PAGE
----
This is shocking. How could Norman Lamb even consider handing ownership of mental health services in Norfolk and Suffolk to these people?
Leadership, morale and staff engagement
The board had some significant changes over the past year. There was a relatively new chair who had been in post just over a year. The chief executive was appointed four months prior too our inspection and the director of nursing also had only been in post just over a year. There had also been some other internal movements to provide more leadership to the Norfolk area. The medical director had announced his intention to step down after 14 years. The finance director had resumed his position after a year in post as interim chief executive. There were also fairly newly appointed non-executive directors in post.
Since 2013 the trust has been undergoing a programme of service transformation which has led to some service closures, mergers and reorganisation. The trust told us that this strategy had been developed in partnership with staff, patients and other stakeholders following detailed consultation. At a presentation from the trust prior to this inspection they stated that staff engagement was a key priority.
Ahead of the inspection we were aware that staff and patients at the trust had not all been welcoming of the changes and some had been campaigning to stop service closures. Some staff, patients and stakeholders told us that the programme has been designed around cost saving rather than quality improvement, and had compromised patient safety.
We heard from board members that out of area placements were reducing, but we saw little evidence that this was a sustained reduction. Bed occupancy was very high and this bore out staff fears about the quality of the service that could be provided.
Some staff told us that they had no confidence in senior management and felt they had been let down. Others told us that they had been worried about speaking openly with us for fear of victimisation. We had sight of a letter from a senior manager that instructed staff to only give information to CQC that was requested. The urgent need for a workforce and operational development plan to deal with the issues of low staff morale was not prioritised or backed up with actions.
In the 2013 NHS Staff Survey, the trust scored within the worst 20% of mental health trusts for 21 key findings. These related to staff not feeling satisfied with the quality of work they are able to deliver, staff feeling work pressure, recommending the trust as a place to work or receive treatment, risks around managerial communication, believing patient care was not the trust’s top priority, believing the trust provides equal opportunities and staff experiencing discrimination. This is the second year running that the results had been poor, with this year showing a worsening in morale. There had been little action to address the staff survey results.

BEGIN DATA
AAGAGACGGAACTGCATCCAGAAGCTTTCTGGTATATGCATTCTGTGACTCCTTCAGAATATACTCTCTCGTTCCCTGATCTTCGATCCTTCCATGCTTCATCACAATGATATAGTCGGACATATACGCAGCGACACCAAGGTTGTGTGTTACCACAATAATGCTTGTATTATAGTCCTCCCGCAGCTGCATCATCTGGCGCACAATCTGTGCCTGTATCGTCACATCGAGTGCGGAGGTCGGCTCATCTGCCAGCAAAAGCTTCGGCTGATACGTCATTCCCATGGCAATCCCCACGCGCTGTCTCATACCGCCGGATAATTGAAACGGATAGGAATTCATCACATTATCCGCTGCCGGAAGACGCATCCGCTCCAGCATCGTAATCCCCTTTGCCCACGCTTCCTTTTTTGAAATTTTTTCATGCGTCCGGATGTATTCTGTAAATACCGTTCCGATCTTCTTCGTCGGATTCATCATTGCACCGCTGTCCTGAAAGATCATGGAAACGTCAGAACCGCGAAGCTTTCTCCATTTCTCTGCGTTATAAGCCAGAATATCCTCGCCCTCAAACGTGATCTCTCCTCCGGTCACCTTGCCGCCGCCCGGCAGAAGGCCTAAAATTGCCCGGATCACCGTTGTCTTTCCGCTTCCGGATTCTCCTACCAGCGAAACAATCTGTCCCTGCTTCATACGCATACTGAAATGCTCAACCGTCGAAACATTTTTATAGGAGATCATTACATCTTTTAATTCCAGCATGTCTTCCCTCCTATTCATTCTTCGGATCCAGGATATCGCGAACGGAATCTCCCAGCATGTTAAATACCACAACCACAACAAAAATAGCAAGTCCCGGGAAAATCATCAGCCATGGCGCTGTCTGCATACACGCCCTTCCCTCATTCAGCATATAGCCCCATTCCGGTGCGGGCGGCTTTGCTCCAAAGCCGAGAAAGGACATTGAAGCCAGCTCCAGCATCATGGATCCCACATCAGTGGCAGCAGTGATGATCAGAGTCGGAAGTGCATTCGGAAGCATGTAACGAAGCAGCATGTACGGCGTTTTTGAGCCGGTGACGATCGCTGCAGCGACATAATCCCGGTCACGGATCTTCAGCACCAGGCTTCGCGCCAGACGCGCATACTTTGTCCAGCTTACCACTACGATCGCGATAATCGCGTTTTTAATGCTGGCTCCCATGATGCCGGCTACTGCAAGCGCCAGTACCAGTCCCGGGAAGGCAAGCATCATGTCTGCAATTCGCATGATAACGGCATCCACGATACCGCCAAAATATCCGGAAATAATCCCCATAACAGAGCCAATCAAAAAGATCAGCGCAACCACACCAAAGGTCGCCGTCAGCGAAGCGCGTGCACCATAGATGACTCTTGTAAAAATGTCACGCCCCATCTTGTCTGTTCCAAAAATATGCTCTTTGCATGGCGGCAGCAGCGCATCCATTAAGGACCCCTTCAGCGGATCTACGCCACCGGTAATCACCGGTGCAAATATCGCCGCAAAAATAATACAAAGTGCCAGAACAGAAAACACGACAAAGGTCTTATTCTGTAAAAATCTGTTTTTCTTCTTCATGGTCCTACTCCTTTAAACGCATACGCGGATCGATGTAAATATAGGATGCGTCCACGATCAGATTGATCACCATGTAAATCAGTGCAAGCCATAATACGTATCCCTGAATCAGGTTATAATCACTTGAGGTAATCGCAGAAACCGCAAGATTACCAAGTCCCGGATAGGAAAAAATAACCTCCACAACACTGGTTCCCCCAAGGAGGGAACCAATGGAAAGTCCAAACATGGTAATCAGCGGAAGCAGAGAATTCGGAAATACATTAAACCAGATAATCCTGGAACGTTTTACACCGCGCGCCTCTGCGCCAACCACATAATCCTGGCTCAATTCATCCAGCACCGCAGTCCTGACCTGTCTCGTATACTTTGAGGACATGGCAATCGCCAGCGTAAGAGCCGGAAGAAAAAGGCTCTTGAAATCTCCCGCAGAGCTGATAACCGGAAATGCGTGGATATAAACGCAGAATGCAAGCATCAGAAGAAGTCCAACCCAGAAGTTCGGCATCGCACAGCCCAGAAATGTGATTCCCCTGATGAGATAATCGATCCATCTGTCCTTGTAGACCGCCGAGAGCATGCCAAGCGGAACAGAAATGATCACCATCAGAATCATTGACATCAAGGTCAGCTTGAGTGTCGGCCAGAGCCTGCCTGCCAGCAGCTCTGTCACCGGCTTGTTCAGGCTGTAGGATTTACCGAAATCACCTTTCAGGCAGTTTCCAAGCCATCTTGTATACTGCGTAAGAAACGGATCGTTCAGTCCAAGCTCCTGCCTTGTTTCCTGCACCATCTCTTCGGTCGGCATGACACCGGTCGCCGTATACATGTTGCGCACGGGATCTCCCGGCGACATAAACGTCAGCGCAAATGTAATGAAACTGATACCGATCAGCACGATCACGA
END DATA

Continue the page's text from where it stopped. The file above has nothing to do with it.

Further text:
The trust told us they had recognised the need for improvement to ensure staff felt valued and fully
supported, and so had undertaken a number of initiatives to address this. The trust told us that data from the staff element of the Friends and Family Test from April 2014 indicated that there had been an increased level of staff satisfaction. We looked at the results from this and noted that the response rate was very low at 5%. Staff fed back to the trust that they felt that the survey was not confidential as they had to input an assignment number.
Staff were aware of their role in monitoring concerns and assessing risks. They knew how to report concerns to their line manager and most felt they would be supported if they did. However we found that some staff had been raising safety issues of concern with their managers without any action being taken.
We found very few examples of staff feeling that learning from past incidents was informing planning of services or service provision. Despite requests for information we saw little evidence that the trust could provide such assurance. Information was held in different places and was not easily accessible, even to the governance staff.
We looked at data available about staffing. Sickness absence rates had fallen slightly since the staff survey was completed however remained above target at 5.3%, with very high rates for absence due to stress at 26% of these.
The trust confirmed that they have a vacancy rate of over 11% and that staff turnover stood at over 17% in September 2014. Nursing vacancies were particularly high with over 65% covered by bank or agency staff.
We were concerned that there were low energy and action levels at board level. We heard no evidence to suggest that staff felt inspired by their leaders and saw no evidence that this was on the workforce agenda. We did recognise, however, that there were new board members and that there was will from the board to engage with staff.